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The "Good German"

Why are some people spurred to act in the face of government-sponsored injustice while others stand by and do nothing? We explore the phenomenon of the "Good German" with journalists, human rights experts and historians.

The Judge and the General: Carol Tavris

Carol Tavris
The social psychologist and co-author of Mistakes Were Made (But Not by Me) explains how most people can be Pinochet or Guzmán and how ordinary people can justify doing evil.

This marvelous documentary makes viewers wonder about the psychology of cruelty and complacency. How could Pinochet sleep at night? How could his supporters have blinded themselves to evidence of his despotism? Why, even after his crimes had been amply documented, would thousands of Chileans refuse to believe a bad word about him?

The answers do not lie in simplistic explanations of good or evil. After all, here in the United States most Americans have not been protesting in the streets about our own government's endorsement of torture and its flagrant violations of the Geneva Convention. The research in my field of social psychology offers a lesson that many find hard to accept: that "evil" is not something perpetrated by a few bad people. Evil acts are far more commonly perpetrated by good people who justify the evil they do in order to preserve their belief that they are good people. This documentary shows that there but for the grace of our circumstances and decisions most of us, too, could be Pinochet — and we could be Guzmán.

Imagine that you and your closest friend are at the top of a pyramid, sharing values, politics, beliefs. You see yourselves as good, kind, ethical people. Now something happens that requires you to take a stand or make a decision: Do you agree or disagree with George Bush's claim that the war on terror requires some suspension of civil liberties? Accept or protest our military's use of interrogation methods that the entire world, ourselves formerly included, regards as torture? Help a Muslim friend who is suddenly "detained" and held without bail and deprived of a lawyer or butt out, figuring that our security forces would never arrest an innocent person? You and your friend answer these questions differently — perhaps after a lot of soul-searching, but perhaps impulsively, even mindlessly. Hey, you're busy; you have your own problems; the government knows what it's doing. As soon as you take a step in one direction rather than the other, however, a hardwired mechanism in your brain sees to it that you will justify your choice as being the wisest, best one — because, after all, you see yourself as a smart, good person. If your decision causes harm to another person, that person must have deserved it — hey, he started it! Plus I hate his politics! And because, after all, you see yourself as a kind person who would never harm anyone without good reason. Pinochet himself describes the mechanism of self-justification perfectly, describing why he sleeps soundly without a moment's remorse: "One always sees oneself as an angel."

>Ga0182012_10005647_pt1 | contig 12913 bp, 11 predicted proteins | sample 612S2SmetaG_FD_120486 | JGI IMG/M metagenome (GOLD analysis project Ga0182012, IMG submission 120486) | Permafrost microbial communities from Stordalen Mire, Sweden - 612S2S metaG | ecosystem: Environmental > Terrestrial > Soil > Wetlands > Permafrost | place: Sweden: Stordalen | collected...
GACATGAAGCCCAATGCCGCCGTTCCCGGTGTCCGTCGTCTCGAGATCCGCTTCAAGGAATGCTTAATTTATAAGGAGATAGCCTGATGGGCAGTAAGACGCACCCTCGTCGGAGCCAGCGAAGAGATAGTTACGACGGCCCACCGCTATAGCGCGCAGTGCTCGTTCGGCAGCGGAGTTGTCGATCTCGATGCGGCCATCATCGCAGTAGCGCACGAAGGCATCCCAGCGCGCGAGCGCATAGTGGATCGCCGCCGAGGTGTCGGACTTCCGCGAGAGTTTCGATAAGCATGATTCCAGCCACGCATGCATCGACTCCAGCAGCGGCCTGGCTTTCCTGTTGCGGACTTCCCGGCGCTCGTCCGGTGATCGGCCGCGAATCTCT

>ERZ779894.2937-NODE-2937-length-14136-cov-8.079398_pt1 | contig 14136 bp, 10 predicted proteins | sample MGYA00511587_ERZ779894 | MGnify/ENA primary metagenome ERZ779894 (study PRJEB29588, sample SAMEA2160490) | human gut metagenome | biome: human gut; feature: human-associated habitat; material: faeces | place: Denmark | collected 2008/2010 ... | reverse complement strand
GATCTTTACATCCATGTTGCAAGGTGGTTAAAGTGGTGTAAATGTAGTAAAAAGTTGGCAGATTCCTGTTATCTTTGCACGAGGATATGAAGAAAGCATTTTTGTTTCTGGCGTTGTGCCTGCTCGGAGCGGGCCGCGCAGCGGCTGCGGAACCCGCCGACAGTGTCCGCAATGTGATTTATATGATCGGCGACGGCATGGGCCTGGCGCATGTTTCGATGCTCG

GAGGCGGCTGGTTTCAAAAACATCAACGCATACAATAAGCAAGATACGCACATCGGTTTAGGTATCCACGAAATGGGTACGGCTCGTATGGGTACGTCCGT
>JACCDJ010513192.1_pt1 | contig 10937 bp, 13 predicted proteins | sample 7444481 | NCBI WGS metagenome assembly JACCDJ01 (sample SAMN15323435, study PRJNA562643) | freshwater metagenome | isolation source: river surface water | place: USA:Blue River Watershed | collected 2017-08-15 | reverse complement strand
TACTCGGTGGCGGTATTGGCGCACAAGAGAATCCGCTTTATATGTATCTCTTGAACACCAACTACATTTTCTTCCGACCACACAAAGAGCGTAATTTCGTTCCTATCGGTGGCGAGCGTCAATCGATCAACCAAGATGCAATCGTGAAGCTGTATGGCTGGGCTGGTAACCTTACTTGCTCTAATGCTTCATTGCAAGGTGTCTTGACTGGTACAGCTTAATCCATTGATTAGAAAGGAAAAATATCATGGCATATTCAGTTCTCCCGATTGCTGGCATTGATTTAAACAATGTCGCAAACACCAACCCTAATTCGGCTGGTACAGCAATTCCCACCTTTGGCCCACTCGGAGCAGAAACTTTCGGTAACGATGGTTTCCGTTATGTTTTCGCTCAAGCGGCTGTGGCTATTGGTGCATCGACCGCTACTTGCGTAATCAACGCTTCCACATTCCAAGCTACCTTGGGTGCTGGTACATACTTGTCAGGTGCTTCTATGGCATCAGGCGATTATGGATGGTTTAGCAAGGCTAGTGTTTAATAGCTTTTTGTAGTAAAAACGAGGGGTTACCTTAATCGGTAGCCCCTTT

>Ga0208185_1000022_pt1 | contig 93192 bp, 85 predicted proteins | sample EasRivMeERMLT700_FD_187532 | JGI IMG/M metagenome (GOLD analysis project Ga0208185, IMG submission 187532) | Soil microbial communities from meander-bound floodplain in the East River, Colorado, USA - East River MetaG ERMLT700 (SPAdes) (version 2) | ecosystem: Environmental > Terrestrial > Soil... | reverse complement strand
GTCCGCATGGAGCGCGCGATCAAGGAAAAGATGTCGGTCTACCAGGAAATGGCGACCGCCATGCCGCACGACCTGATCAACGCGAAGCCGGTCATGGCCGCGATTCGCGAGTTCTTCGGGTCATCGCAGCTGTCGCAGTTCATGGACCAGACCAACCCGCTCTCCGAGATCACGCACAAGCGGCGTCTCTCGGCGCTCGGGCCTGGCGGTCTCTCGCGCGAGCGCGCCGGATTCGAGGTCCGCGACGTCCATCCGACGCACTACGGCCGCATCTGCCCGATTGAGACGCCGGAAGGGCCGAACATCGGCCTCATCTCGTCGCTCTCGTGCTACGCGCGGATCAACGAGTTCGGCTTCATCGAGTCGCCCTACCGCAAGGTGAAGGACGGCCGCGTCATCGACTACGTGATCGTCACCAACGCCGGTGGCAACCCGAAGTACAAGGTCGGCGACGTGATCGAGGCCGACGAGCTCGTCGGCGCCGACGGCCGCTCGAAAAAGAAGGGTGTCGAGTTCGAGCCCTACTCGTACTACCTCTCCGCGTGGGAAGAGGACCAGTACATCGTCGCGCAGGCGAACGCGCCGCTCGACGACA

Once you have made a choice, your brain will now start blinding you to evidence that you might have been wrong. Soon, the decision that each of you made will start taking you farther down one path than the other, until you and your (former) friend are each standing at the base of the pyramid — miles apart.

We can see this process of decision, justification and entrapment in the actions of the general, the judge and the divided Chilean population. The people who blinded themselves to Pinochet's cruelties may have done so initially because they supported him, valued national security over messy democracy and opposed Communism; later, because they feared for their own safety. Yet after years of self-justification, changing their opinion of Pinochet would have required them to admit that they had been wrong, that they had collaborated in perpetuating their government's crimes — a realization that is devastating to accept. You can see what it took for Guzmán to realize how wrong he had been: repeated exposure to horrific evidence that not only could not be disputed or wished away, but that also forced him to confront his own self-concept of being a fair and incorruptible judge. That is why the Guzmáns of the world are so necessary — and so rare.

Carol Tavris, Ph.D., is a social psychologist, writer and lecturer. Her latest book, co-authored with the eminent social psychologist Elliot Aronson, is Mistakes Were Made (But Not by Me): Why We Justify Foolish Beliefs, Bad Decisions, and Hurtful Acts (Harcourt).





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